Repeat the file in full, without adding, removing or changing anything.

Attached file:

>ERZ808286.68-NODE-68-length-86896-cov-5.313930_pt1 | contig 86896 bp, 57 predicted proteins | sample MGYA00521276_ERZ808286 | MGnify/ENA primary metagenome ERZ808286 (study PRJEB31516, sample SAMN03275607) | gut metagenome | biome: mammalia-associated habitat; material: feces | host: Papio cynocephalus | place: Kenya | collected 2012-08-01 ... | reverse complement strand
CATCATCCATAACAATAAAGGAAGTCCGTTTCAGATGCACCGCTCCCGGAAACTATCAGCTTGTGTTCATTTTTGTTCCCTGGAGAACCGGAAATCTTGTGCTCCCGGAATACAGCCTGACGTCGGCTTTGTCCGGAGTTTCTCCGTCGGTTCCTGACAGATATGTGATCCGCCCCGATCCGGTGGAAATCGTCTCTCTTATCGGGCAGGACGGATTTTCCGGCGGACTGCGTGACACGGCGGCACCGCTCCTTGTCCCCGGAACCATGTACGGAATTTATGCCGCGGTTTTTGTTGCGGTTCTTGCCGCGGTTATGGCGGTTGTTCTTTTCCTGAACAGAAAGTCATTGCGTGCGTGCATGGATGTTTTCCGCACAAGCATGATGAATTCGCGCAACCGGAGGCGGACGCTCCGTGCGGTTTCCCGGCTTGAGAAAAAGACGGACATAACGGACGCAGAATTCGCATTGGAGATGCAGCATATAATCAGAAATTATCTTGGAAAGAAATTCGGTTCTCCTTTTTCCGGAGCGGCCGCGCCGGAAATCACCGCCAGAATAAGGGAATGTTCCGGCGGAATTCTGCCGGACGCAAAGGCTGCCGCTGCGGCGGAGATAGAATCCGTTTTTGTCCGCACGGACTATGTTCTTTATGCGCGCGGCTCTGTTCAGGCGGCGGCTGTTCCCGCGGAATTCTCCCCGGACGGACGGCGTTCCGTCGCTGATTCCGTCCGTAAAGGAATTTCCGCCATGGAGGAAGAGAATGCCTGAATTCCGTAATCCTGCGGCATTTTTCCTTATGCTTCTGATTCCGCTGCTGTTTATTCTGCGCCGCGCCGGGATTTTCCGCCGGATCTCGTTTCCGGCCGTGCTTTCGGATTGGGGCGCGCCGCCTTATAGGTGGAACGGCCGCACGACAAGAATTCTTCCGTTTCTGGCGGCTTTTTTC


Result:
>ERZ808286.68-NODE-68-length-86896-cov-5.313930_pt1 | contig 86896 bp, 57 predicted proteins | sample MGYA00521276_ERZ808286 | MGnify/ENA primary metagenome ERZ808286 (study PRJEB31516, sample SAMN03275607) | gut metagenome | biome: mammalia-associated habitat; material: feces | host: Papio cynocephalus | place: Kenya | collected 2012-08-01 ... | reverse complement strand
CATCATCCATAACAATAAAGGAAGTCCGTTTCAGATGCACCGCTCCCGGAAACTATCAGCTTGTGTTCATTTTTGTTCCCTGGAGAACCGGAAATCTTGTGCTCCCGGAATACAGCCTGACGTCGGCTTTGTCCGGAGTTTCTCCGTCGGTTCCTGACAGATATGTGATCCGCCCCGATCCGGTGGAAATCGTCTCTCTTATCGGGCAGGACGGATTTTCCGGCGGACTGCGTGACACGGCGGCACCGCTCCTTGTCCCCGGAACCATGTACGGAATTTATGCCGCGGTTTTTGTTGCGGTTCTTGCCGCGGTTATGGCGGTTGTTCTTTTCCTGAACAGAAAGTCATTGCGTGCGTGCATGGATGTTTTCCGCACAAGCATGATGAATTCGCGCAACCGGAGGCGGACGCTCCGTGCGGTTTCCCGGCTTGAGAAAAAGACGGACATAACGGACGCAGAATTCGCATTGGAGATGCAGCATATAATCAGAAATTATCTTGGAAAGAAATTCGGTTCTCCTTTTTCCGGAGCGGCCGCGCCGGAAATCACCGCCAGAATAAGGGAATGTTCCGGCGGAATTCTGCCGGACGCAAAGGCTGCCGCTGCGGCGGAGATAGAATCCGTTTTTGTCCGCACGGACTATGTTCTTTATGCGCGCGGCTCTGTTCAGGCGGCGGCTGTTCCCGCGGAATTCTCCCCGGACGGACGGCGTTCCGTCGCTGATTCCGTCCGTAAAGGAATTTCCGCCATGGAGGAAGAGAATGCCTGAATTCCGTAATCCTGCGGCATTTTTCCTTATGCTTCTGATTCCGCTGCTGTTTATTCTGCGCCGCGCCGGGATTTTCCGCCGGATCTCGTTTCCGGCCGTGCTTTCGGATTGGGGCGCGCCGCCTTATAGGTGGAACGGCCGCACGACAAGAATTCTTCCGTTTCTGGCGGCTTTTTTC